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Crown Castle USA Inc. v. Fred A. Nudd Corp.

March 1, 2007

CROWN CASTLE USA INC., CROWN CASTLE GT COMPANY LLC, CROWN CASTLE ATLANTIC LLC, CROWN ATLANTIC COMPANY LLC AND CROWN COMMUNICATION INC., PLAINTIFFS,
v.
FRED A. NUDD CORPORATION, UNDERHILL CONSULTING ENGINEERS, P.C., GEORGE R. UNDERHILL, STEVEN F. CARINI AND DEREK R. HARTZELL, DEFENDANTS.



The opinion of the court was delivered by: Michael A. Telesca United States District Judge

DECISION and ORDER

INTRODUCTION

Crown Castle USA Inc., Crown Castle GT Company LLC, Crown Castle Atlantic LLC, Crown Atlantic Company LLC and Crown Communication Inc., (collectively "Crown") brings this action against Fred A. Nudd Corporation ("Nudd"), Underhill Consulting Engineers, P.C., George R. Underhill (collectively ("Underhill"), Steven F. Carini ("Carini") and Derek R. Hartzell (collectively "defendants") alleging breach of contract and professional negligence as to certain defendants in performing their work.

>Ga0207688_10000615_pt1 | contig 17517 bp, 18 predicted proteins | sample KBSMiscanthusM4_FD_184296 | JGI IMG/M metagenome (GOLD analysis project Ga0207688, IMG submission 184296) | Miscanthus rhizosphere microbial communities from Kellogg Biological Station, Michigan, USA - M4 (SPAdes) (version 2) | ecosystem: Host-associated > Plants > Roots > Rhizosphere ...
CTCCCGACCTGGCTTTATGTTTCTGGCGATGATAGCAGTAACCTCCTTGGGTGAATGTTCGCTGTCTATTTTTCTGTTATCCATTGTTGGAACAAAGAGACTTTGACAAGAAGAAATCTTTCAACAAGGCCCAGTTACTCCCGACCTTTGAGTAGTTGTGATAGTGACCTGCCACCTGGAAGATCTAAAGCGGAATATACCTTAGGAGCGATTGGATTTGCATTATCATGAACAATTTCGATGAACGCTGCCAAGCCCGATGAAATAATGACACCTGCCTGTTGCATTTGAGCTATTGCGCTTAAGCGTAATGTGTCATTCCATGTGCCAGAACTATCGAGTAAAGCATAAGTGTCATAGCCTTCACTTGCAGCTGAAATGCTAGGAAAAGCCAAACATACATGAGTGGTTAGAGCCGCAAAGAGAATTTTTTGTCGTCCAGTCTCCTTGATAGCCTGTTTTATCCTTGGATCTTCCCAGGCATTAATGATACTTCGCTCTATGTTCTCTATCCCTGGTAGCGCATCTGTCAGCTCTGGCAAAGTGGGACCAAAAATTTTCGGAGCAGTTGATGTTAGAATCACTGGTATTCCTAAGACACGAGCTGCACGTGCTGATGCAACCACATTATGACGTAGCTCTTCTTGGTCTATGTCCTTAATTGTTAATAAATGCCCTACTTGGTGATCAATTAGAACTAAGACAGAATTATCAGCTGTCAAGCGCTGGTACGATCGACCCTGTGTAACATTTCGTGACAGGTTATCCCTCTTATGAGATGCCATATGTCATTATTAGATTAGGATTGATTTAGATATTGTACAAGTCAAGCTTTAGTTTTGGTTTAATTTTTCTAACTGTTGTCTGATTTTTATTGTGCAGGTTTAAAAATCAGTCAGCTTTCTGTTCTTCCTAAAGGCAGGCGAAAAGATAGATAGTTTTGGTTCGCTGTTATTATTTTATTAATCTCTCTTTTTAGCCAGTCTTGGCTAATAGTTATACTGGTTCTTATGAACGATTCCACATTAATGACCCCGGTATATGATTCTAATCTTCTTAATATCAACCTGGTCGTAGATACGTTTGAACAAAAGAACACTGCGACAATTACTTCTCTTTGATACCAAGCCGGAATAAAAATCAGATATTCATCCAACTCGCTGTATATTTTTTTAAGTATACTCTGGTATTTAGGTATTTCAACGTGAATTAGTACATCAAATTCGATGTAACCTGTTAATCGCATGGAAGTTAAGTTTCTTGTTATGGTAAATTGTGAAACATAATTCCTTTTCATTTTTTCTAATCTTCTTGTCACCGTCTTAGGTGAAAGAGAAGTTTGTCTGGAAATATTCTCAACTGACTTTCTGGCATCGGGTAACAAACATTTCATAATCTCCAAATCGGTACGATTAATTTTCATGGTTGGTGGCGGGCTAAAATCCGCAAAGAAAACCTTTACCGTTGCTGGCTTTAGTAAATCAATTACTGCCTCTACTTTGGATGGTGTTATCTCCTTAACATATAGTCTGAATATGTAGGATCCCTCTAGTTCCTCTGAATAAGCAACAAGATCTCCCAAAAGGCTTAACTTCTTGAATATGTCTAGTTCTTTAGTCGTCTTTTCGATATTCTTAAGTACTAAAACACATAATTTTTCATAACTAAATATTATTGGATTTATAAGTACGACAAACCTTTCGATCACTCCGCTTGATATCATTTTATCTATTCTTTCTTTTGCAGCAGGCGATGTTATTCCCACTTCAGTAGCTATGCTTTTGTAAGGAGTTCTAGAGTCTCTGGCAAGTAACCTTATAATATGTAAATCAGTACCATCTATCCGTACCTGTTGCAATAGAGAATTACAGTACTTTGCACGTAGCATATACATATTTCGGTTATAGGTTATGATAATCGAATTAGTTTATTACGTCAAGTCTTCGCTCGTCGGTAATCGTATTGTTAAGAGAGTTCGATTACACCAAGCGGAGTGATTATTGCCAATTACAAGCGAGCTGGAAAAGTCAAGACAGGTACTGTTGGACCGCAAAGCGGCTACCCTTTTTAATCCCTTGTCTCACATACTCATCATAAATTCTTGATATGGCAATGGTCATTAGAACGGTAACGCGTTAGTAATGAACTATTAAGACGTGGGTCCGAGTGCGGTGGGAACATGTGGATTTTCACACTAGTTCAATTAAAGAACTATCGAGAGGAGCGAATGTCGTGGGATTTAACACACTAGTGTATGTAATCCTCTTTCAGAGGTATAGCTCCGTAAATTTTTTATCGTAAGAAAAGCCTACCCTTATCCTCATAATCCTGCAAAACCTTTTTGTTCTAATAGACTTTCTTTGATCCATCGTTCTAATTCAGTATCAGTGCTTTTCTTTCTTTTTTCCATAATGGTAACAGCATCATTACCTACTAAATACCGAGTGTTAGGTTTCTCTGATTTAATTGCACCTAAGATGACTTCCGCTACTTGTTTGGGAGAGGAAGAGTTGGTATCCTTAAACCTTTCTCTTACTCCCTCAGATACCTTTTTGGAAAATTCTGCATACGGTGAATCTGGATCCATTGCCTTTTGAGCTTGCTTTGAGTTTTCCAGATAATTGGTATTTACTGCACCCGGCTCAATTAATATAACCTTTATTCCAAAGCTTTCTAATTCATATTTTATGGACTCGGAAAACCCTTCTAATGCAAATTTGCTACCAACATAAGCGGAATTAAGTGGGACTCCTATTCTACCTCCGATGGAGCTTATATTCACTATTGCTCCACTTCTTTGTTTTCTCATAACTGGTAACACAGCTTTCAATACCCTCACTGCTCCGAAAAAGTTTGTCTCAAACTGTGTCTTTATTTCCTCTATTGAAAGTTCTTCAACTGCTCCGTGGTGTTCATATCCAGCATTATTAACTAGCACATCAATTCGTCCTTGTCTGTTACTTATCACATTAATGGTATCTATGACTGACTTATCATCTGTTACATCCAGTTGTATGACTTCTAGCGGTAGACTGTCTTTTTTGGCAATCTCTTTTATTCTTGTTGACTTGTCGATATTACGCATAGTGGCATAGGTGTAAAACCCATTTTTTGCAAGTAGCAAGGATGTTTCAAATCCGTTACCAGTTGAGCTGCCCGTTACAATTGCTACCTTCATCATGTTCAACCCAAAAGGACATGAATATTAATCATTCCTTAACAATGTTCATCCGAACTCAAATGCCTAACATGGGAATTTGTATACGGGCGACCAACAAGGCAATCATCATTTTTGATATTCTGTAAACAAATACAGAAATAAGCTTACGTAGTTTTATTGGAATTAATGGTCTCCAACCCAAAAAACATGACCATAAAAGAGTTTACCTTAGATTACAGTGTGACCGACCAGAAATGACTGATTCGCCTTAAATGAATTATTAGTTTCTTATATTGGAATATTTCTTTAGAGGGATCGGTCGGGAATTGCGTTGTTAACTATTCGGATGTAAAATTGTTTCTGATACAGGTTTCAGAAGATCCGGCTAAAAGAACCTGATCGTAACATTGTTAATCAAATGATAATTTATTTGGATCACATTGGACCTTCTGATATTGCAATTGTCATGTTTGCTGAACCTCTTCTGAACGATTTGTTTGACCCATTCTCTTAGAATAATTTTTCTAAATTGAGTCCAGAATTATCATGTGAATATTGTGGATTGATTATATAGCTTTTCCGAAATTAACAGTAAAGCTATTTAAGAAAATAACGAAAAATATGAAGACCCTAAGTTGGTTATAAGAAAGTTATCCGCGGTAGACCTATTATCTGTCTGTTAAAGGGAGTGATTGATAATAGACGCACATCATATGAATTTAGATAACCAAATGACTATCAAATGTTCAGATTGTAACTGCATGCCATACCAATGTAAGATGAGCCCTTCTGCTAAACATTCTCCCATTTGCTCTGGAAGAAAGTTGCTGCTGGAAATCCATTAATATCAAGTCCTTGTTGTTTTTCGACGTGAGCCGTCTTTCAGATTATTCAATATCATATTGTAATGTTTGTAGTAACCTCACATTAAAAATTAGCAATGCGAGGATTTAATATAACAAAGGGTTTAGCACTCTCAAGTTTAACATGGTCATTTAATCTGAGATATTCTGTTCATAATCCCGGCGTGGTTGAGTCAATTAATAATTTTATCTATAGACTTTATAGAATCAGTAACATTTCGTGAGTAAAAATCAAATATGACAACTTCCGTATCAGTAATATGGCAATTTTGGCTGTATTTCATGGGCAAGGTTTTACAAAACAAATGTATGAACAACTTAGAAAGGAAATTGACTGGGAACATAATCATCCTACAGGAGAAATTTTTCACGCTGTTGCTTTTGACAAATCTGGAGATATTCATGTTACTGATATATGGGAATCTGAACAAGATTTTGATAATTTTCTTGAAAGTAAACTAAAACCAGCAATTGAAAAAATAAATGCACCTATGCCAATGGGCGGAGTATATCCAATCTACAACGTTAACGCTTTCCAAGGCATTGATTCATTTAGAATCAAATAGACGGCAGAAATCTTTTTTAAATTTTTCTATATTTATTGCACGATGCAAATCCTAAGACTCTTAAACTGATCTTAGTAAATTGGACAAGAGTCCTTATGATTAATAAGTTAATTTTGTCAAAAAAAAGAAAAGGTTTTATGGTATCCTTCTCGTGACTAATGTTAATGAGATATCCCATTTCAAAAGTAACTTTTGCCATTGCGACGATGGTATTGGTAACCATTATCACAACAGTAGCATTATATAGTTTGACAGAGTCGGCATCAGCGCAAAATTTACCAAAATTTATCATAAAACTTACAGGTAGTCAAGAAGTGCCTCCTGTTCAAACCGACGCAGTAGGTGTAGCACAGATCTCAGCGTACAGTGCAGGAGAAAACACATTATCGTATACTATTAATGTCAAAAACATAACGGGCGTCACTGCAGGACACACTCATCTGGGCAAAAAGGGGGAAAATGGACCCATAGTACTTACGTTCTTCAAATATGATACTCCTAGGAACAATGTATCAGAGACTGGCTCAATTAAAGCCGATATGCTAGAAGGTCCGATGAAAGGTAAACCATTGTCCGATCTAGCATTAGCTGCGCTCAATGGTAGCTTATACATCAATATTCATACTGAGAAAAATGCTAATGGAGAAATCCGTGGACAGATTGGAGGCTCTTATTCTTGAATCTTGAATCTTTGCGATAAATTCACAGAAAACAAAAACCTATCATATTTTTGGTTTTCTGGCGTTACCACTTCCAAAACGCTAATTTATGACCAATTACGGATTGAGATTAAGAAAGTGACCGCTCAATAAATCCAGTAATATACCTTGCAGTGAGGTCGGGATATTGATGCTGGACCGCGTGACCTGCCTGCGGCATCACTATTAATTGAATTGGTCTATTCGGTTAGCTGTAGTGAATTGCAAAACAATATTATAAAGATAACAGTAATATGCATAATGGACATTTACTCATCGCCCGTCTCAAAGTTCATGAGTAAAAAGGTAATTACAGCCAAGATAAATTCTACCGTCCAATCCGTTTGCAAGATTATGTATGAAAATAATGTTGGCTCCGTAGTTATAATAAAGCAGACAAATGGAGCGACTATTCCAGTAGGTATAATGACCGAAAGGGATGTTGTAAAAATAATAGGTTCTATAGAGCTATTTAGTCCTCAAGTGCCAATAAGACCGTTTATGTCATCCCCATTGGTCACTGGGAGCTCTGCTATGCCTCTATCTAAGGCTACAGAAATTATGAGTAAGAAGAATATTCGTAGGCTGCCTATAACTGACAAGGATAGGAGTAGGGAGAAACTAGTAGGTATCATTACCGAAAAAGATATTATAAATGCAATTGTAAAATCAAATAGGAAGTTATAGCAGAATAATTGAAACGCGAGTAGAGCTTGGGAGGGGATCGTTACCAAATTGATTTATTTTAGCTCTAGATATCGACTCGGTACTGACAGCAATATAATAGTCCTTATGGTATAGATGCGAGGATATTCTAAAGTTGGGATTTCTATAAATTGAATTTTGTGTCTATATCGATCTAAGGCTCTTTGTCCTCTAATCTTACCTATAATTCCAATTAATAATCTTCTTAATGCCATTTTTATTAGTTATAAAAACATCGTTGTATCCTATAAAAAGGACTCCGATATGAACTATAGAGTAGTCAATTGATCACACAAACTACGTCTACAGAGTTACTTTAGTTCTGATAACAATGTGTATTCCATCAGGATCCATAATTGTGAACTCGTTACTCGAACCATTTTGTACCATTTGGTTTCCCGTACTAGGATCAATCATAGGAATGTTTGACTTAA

Underhill moves for summary judgment seeking dismissal of Crown's professional negligence claim regarding thirty-seven of the thirty-nine monopoles*fn1 at issue in this case. Underhill claims that it seeks summary judgment with regard to twenty-two monopoles for which it has no relationship and for which it provided no professional services. In addition, summary judgment is also sought concerning the remaining fifteen monopoles since any professional services Underhill may have provided were completed on or before November 1, 2001, a date more than three years before the commencement of this action on April 8, 2005 and thus barred by the statute of limitations under New York's CPLR 214(6). Further, Underhill moves for summary judgment dismissing Carini's cross-claim for contribution and indemnity.*fn2